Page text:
Biography concludes: "Canton's career is wrapped 
mystery and some of the significant events of his 
no doubt will never come to light" (Vol. I, pp. 222 
223). While that is still true, DeArment has done i 
remarkable job of dispelling some of the mystery anc 
darkness of Frank Canton's enigmatic past. It wil 
surely be a long time before we have a better bool 
about this intriguing figure of western history. 

Reviewed by Kent Blaser, Wayne State College 

The Oglala People, 1841-1879: 
A Political History 

by Catherine Price. 

xvi + 234 pages, illustrations, maps,notes, bibliography, index 
Lincoln: University of Nebraska Press, 1996 
Cloth, $40.00 

The Oglala People is a detailed political histor;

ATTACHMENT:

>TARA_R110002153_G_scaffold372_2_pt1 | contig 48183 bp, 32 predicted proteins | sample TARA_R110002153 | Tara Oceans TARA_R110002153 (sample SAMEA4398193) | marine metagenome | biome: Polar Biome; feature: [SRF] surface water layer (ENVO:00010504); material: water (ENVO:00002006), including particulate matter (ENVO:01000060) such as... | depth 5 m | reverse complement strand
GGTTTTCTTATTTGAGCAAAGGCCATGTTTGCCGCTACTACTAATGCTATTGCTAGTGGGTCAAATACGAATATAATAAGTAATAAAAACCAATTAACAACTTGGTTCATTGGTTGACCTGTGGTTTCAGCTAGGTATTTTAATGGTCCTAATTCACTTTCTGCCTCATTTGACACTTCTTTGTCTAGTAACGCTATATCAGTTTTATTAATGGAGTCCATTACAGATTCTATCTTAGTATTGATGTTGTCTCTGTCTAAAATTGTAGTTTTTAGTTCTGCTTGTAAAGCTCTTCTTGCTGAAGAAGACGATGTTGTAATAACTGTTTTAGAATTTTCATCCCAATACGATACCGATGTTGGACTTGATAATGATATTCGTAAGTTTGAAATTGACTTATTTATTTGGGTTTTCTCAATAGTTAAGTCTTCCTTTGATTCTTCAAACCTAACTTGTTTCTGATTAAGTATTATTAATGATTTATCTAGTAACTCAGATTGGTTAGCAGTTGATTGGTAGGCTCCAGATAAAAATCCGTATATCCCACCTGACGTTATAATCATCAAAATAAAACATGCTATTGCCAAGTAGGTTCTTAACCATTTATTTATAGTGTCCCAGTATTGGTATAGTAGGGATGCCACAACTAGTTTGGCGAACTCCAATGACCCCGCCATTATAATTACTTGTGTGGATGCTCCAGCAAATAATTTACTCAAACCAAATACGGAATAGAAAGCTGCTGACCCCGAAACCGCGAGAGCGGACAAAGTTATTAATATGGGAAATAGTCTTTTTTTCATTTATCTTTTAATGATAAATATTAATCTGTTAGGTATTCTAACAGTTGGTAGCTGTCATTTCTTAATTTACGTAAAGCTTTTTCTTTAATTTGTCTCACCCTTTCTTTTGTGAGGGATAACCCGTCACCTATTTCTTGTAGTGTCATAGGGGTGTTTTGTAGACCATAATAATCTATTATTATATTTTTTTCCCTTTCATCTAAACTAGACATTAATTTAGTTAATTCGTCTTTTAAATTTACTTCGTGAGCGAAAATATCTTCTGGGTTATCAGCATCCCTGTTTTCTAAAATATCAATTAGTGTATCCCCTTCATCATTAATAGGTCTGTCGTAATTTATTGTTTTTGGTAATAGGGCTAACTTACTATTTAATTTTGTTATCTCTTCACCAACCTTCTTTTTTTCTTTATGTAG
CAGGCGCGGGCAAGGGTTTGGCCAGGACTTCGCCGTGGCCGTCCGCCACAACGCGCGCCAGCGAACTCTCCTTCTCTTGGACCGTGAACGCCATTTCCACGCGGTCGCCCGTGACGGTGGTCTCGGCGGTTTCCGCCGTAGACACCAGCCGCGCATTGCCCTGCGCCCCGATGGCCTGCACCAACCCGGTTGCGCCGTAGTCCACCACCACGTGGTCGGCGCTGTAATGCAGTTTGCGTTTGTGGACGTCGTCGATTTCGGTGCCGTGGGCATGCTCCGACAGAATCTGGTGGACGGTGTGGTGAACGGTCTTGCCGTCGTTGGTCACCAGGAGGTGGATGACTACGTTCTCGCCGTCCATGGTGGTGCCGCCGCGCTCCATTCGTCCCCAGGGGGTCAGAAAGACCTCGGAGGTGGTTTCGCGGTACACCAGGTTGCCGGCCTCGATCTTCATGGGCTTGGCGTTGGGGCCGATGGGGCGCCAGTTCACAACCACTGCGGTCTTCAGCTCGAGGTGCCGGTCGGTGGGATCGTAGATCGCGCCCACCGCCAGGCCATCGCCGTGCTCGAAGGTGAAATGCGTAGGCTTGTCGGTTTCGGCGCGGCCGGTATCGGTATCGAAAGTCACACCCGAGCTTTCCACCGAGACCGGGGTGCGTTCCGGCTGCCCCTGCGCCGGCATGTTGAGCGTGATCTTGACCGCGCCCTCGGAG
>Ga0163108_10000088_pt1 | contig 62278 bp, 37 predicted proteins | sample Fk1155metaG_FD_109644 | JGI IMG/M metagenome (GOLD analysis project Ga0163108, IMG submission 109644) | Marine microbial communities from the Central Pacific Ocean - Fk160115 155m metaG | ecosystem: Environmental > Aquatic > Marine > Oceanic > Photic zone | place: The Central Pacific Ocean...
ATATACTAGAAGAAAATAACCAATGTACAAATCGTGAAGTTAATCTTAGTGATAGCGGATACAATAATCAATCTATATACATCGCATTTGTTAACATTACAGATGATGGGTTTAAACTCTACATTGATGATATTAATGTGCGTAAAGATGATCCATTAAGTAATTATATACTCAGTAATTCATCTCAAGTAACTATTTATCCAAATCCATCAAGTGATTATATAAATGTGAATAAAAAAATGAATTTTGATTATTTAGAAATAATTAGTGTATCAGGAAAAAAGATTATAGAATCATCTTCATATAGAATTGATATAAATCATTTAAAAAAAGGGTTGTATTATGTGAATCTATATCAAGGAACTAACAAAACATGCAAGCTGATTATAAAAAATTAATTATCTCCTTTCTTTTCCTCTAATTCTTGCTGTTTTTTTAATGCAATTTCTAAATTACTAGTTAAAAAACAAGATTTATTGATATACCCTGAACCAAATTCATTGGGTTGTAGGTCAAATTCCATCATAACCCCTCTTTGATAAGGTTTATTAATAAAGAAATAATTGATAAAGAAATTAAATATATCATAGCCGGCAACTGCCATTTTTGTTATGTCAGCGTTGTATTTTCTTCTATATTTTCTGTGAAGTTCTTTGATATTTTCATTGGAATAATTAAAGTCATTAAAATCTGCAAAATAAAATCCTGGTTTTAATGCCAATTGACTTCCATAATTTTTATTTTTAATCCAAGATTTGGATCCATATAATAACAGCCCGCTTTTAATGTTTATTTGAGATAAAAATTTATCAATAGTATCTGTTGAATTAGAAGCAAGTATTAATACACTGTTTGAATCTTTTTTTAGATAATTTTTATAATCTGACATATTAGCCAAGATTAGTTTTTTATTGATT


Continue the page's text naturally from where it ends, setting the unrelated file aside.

about the Oglalas from 1841 to 1879. Prices' narrativj 
focuses on the Oglala's leadership and their relation 
with the U.S. government during these years — yean 
bracketed by two major turning points in OglaL 
political life. Price begins with the death of Bull Bean 
an influential itancan (band leader) killed in an "intra 
tribal quarrel," whose death split the Oglalas ini 
two major groups, the Kiyuksas (Bear People) and 
the Bad Faces (Smoke People), and ends with th 
establishment of the Pine Ridge Agency in the wintej 
of 1878. It is a periodization which, as Price point! 
out, reflects an Oglala perspective. 

Throughout the book Price endeavors to "preser 
the various political strategies employed by Oglal 
councilors as they struggled to preserve their politicc 
customs and autonomy in their ongoing relation 
with the United States." These "councilors" faced I 
U.S. government determined to reshape Oglala polili I 
ical life in its own image. U.S. officials continually, 
attempted to impose a rigid hierarchical structure o , 
the Oglalas by trying to fabricate what they termed j 
''head chief" — a powerful leader who exerted cor M 
trol over the several different Oglala tiyospaye (bandf! j 
— a position which had no precedent in the Oglal